Toftoy v. Ocean Shores Prop., Inc.

Annotate this Case

71 Wn.2d 833 (1967)

431 P.2d 212


No. 38789.

The Supreme Court of Washington, Department One.

August 17, 1967.

Parker & Parker, by Lester T. Parker, for appellant.

Miracle, Treadwell & Pruzan, for respondent.

*834 SHORETT, J.[†]

On December 28, 1963, the plaintiff-respondent sustained a broken leg while dancing on a dance floor operated by appellant corporation, Ocean Shores Properties. The cause of the injury was alleged to have been a defective and unsafe dance floor, the condition of which was known by appellant for a considerable period of time and not remedied. According to several witnesses, the floor which was of portable construction, had a tendency to pull apart leaving a crack between sections. Its condition had previously caused one serious accident, and several people had caught their heels and stumbled. The case was submitted to a jury which returned a verdict in the amount of $44,500. Judgment having been entered in accordance with the verdict, appellant appeals, assigning as error:

(1) The failure of the trial court to admit in evidence certified copies of complaints verified by the respondent relating to prior actions wherein he sued for personal injuries.

(2) The admittance in evidence of two photographs of the dance floor which were taken some time before the accident in question and which purported to show the condition of the floor at the time of a prior accident to one Joseph C. Kirchen.

(3) The allowance of the testimony of Joseph C. Kirchen concerning the details of his own accident.

(4) The failure of the court to grant judgment notwithstanding the verdict.

(5) The failure of the court to grant a new trial.

[1] In his first assignment of error, appellant argues that two complaints alleging previous accidents and a permanent injury should have been admitted in evidence because they contradicted statements made by respondent on direct examination to the effect that he was completely recovered from the prior accidents. On cross-examination, the impeaching statements made in these complaints were presented to the jury in detail and with reiteration. The evidence excluded would merely have been cumulative, *835 and its admittance was within the discretion of the trial court. Hartman v. Port of Seattle, 63 Wn.2d 879, 389 P.2d 669 (1964); Mullin v. Builders Dev. & Fin. Serv., Inc., 62 Wn.2d 202, 381 P.2d 970 (1963); Braack v. Bailey, 32 Wn.2d 60, 200 P.2d 525 (1948); Girardi v. Union High School Dist. No. 1, 200 Wash. 21, 93 P.2d 298 (1939); Sound Timber Co. v. Danaher Lumber Co., 112 Wash. 314, 192 Pac. 941 (1920); In re West Marginal Way, Seattle, 109 Wash. 116, 186 Pac. 644 (1919).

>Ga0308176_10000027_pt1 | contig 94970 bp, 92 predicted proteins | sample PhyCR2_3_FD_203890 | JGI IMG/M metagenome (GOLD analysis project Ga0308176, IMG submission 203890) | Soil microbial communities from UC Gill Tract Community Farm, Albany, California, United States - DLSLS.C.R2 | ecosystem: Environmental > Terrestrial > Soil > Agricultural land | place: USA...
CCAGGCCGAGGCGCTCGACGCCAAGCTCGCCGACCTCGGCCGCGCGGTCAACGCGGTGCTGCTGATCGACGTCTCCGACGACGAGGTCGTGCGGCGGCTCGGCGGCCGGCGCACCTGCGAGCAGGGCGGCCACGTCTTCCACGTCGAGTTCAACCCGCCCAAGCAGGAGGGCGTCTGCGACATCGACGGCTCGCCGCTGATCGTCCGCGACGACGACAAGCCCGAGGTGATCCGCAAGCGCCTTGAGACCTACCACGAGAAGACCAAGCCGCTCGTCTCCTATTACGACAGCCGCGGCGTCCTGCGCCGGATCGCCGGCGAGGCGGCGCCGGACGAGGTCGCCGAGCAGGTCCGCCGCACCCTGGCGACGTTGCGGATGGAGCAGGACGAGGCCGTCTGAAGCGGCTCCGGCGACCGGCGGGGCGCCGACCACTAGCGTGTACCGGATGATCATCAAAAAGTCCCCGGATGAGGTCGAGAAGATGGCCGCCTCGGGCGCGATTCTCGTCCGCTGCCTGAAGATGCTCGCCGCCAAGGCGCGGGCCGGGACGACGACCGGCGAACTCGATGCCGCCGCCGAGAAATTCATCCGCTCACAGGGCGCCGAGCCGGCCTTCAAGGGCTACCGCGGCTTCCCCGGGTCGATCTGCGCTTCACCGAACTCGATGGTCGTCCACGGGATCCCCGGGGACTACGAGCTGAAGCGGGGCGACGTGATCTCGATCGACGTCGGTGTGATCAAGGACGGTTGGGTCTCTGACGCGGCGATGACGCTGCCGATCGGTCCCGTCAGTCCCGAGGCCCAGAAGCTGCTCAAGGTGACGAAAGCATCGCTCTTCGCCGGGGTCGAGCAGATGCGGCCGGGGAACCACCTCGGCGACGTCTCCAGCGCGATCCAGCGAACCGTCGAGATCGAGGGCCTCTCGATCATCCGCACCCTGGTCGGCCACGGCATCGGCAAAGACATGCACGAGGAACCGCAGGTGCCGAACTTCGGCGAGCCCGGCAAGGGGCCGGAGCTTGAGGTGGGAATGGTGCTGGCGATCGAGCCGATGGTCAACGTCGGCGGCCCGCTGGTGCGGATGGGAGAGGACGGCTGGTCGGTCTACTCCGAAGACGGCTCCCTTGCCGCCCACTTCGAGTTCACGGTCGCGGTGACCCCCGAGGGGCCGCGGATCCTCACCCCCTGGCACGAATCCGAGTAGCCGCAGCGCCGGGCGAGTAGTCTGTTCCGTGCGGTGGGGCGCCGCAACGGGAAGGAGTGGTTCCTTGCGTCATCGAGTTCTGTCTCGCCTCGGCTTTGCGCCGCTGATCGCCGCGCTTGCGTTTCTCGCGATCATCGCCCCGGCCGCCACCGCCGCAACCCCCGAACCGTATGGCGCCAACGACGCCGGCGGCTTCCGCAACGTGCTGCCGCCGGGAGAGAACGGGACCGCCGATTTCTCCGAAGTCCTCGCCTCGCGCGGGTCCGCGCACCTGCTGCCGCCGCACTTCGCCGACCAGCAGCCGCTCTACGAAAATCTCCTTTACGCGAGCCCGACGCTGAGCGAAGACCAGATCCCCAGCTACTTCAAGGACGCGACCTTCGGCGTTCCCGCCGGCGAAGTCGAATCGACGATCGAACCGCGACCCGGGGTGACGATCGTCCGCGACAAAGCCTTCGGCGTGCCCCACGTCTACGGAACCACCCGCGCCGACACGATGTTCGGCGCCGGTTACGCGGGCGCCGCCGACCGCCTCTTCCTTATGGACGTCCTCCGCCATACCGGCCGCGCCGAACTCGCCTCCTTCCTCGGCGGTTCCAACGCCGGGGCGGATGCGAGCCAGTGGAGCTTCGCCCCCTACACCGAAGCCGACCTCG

The second and third assignments of error will be considered together since they both relate to a previous accident which occurred 2 months earlier when an entertainer, Joseph C. Kirchen, fell on the floor and broke his leg. Photographs of the floor purporting to show the same alleged defective condition were admitted and Mr. Kirchen, testifying on deposition, was allowed to state in detail the condition of the floor 2 months before respondent's accident. The trial court refused to strike his answers that the floor was "in very poor shape" and "hard to work on."

Appellant's argument is that the photographs should have been excluded as prejudicial since they were taken long before respondent's accident and also that the trial court permitted too much detailed testimony regarding Kirchen's accident.

[2] Evidence of a prior accident which occurred under the same or substantially similar circumstances is admissible for the purpose of showing a dangerous or defective condition and the defendant's notice of such condition. Blood v. Allied Stores Corp., 62 Wn.2d 187, 381 P.2d 742 (1963); Porter v. Chicago, M. St. P. & P.R.R., 41 Wn.2d 836, 252 P.2d 306 (1953); Henry v. Navy Yard Route, 94 Wash. 526, 162 Pac. 584 (1917); Armstrong v. Yakima Hotel Co., 75 Wash. 477, 135 Pac. 233 (1913).